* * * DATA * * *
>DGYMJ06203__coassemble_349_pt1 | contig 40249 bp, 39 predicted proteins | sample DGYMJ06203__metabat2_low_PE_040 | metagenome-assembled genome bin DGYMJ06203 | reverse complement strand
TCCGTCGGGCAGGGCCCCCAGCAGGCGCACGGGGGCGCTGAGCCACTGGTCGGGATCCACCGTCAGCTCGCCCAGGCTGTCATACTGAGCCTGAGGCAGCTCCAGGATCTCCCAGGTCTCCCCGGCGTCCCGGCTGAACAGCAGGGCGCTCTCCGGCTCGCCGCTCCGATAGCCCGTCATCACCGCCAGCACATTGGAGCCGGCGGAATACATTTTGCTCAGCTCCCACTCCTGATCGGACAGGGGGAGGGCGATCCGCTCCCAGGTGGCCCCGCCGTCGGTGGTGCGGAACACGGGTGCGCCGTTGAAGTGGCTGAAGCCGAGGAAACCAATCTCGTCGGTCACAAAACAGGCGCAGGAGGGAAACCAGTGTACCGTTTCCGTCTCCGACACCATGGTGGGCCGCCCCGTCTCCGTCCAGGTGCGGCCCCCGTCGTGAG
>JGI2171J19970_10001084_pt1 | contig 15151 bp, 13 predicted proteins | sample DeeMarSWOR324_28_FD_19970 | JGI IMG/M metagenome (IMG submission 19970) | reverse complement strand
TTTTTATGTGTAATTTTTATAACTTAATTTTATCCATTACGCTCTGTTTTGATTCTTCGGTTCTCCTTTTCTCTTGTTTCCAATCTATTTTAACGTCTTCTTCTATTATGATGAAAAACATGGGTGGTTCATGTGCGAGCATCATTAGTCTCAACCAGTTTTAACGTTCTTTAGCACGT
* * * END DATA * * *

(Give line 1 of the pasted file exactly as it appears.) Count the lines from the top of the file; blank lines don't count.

>DGYMJ06203__coassemble_349_pt1 | contig 40249 bp, 39 predicted proteins | sample DGYMJ06203__metabat2_low_PE_040 | metagenome-assembled genome bin DGYMJ06203 | reverse complement strand